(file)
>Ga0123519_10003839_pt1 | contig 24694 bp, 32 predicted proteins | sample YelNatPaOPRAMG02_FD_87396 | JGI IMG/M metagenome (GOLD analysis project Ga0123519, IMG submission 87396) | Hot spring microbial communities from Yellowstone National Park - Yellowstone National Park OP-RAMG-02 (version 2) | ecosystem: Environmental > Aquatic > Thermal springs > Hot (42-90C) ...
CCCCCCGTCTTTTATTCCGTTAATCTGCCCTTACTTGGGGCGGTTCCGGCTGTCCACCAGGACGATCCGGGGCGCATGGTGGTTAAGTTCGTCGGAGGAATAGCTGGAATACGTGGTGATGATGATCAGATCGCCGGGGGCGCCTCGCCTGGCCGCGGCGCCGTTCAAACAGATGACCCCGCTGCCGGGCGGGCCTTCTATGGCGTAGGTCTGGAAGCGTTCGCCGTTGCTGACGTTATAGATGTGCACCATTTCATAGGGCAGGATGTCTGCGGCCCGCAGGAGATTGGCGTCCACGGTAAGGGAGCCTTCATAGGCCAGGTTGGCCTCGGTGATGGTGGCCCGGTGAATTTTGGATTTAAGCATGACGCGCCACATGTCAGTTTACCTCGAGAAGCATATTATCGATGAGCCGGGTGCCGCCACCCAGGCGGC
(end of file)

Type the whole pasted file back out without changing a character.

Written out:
>Ga0123519_10003839_pt1 | contig 24694 bp, 32 predicted proteins | sample YelNatPaOPRAMG02_FD_87396 | JGI IMG/M metagenome (GOLD analysis project Ga0123519, IMG submission 87396) | Hot spring microbial communities from Yellowstone National Park - Yellowstone National Park OP-RAMG-02 (version 2) | ecosystem: Environmental > Aquatic > Thermal springs > Hot (42-90C) ...
CCCCCCGTCTTTTATTCCGTTAATCTGCCCTTACTTGGGGCGGTTCCGGCTGTCCACCAGGACGATCCGGGGCGCATGGTGGTTAAGTTCGTCGGAGGAATAGCTGGAATACGTGGTGATGATGATCAGATCGCCGGGGGCGCCTCGCCTGGCCGCGGCGCCGTTCAAACAGATGACCCCGCTGCCGGGCGGGCCTTCTATGGCGTAGGTCTGGAAGCGTTCGCCGTTGCTGACGTTATAGATGTGCACCATTTCATAGGGCAGGATGTCTGCGGCCCGCAGGAGATTGGCGTCCACGGTAAGGGAGCCTTCATAGGCCAGGTTGGCCTCGGTGATGGTGGCCCGGTGAATTTTGGATTTAAGCATGACGCGCCACATGTCAGTTTACCTCGAGAAGCATATTATCGATGAGCCGGGTGCCGCCACCCAGGCGGC